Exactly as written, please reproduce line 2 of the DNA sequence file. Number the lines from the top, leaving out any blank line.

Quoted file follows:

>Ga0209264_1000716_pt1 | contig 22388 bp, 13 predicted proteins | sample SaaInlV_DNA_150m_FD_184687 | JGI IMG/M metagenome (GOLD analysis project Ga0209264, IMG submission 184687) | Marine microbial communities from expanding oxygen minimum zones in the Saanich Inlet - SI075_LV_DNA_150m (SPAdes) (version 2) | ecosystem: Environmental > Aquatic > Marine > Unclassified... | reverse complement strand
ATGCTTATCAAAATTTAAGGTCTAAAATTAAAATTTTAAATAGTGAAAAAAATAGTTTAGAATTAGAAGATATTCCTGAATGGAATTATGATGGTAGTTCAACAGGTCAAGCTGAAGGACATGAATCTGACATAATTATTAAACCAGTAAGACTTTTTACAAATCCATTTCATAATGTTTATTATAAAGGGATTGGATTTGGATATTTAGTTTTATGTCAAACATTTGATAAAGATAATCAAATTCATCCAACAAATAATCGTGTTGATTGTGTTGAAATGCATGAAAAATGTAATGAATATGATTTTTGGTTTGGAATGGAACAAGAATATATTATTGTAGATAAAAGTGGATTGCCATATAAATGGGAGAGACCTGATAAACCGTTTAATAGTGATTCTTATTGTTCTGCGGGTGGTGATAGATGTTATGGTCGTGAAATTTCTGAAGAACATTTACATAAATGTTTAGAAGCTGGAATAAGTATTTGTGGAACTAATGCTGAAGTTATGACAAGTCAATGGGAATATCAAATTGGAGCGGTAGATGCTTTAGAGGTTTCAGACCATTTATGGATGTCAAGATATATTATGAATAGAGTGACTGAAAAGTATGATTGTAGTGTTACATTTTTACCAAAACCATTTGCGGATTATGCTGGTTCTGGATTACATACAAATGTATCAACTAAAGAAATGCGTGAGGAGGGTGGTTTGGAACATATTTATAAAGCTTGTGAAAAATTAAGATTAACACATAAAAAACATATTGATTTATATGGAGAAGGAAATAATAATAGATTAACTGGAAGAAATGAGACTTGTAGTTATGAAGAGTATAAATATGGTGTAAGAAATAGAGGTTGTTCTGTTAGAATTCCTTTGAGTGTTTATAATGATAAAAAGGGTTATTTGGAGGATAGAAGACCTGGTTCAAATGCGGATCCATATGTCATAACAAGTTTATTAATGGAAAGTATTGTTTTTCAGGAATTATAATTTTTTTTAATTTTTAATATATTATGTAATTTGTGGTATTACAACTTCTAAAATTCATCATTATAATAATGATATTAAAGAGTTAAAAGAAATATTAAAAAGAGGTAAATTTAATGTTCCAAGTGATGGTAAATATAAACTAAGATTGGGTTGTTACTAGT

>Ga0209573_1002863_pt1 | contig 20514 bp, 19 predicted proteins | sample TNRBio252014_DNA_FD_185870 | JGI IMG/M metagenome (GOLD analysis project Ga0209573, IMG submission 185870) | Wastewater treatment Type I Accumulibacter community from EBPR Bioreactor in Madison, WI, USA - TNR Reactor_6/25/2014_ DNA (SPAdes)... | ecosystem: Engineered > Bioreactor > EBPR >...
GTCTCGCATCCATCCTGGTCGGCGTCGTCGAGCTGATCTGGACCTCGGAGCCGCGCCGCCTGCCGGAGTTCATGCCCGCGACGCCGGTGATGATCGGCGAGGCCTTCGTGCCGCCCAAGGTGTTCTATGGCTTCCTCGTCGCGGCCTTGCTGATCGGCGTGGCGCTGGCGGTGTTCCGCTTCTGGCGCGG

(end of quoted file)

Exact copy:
ATGCTTATCAAAATTTAAGGTCTAAAATTAAAATTTTAAATAGTGAAAAAAATAGTTTAGAATTAGAAGATATTCCTGAATGGAATTATGATGGTAGTTCAACAGGTCAAGCTGAAGGACATGAATCTGACATAATTATTAAACCAGTAAGACTTTTTACAAATCCATTTCATAATGTTTATTATAAAGGGATTGGATTTGGATATTTAGTTTTATGTCAAACATTTGATAAAGATAATCAAATTCATCCAACAAATAATCGTGTTGATTGTGTTGAAATGCATGAAAAATGTAATGAATATGATTTTTGGTTTGGAATGGAACAAGAATATATTATTGTAGATAAAAGTGGATTGCCATATAAATGGGAGAGACCTGATAAACCGTTTAATAGTGATTCTTATTGTTCTGCGGGTGGTGATAGATGTTATGGTCGTGAAATTTCTGAAGAACATTTACATAAATGTTTAGAAGCTGGAATAAGTATTTGTGGAACTAATGCTGAAGTTATGACAAGTCAATGGGAATATCAAATTGGAGCGGTAGATGCTTTAGAGGTTTCAGACCATTTATGGATGTCAAGATATATTATGAATAGAGTGACTGAAAAGTATGATTGTAGTGTTACATTTTTACCAAAACCATTTGCGGATTATGCTGGTTCTGGATTACATACAAATGTATCAACTAAAGAAATGCGTGAGGAGGGTGGTTTGGAACATATTTATAAAGCTTGTGAAAAATTAAGATTAACACATAAAAAACATATTGATTTATATGGAGAAGGAAATAATAATAGATTAACTGGAAGAAATGAGACTTGTAGTTATGAAGAGTATAAATATGGTGTAAGAAATAGAGGTTGTTCTGTTAGAATTCCTTTGAGTGTTTATAATGATAAAAAGGGTTATTTGGAGGATAGAAGACCTGGTTCAAATGCGGATCCATATGTCATAACAAGTTTATTAATGGAAAGTATTGTTTTTCAGGAATTATAATTTTTTTTAATTTTTAATATATTATGTAATTTGTGGTATTACAACTTCTAAAATTCATCATTATAATAATGATATTAAAGAGTTAAAAGAAATATTAAAAAGAGGTAAATTTAATGTTCCAAGTGATGGTAAATATAAACTAAGATTGGGTTGTTACTAGT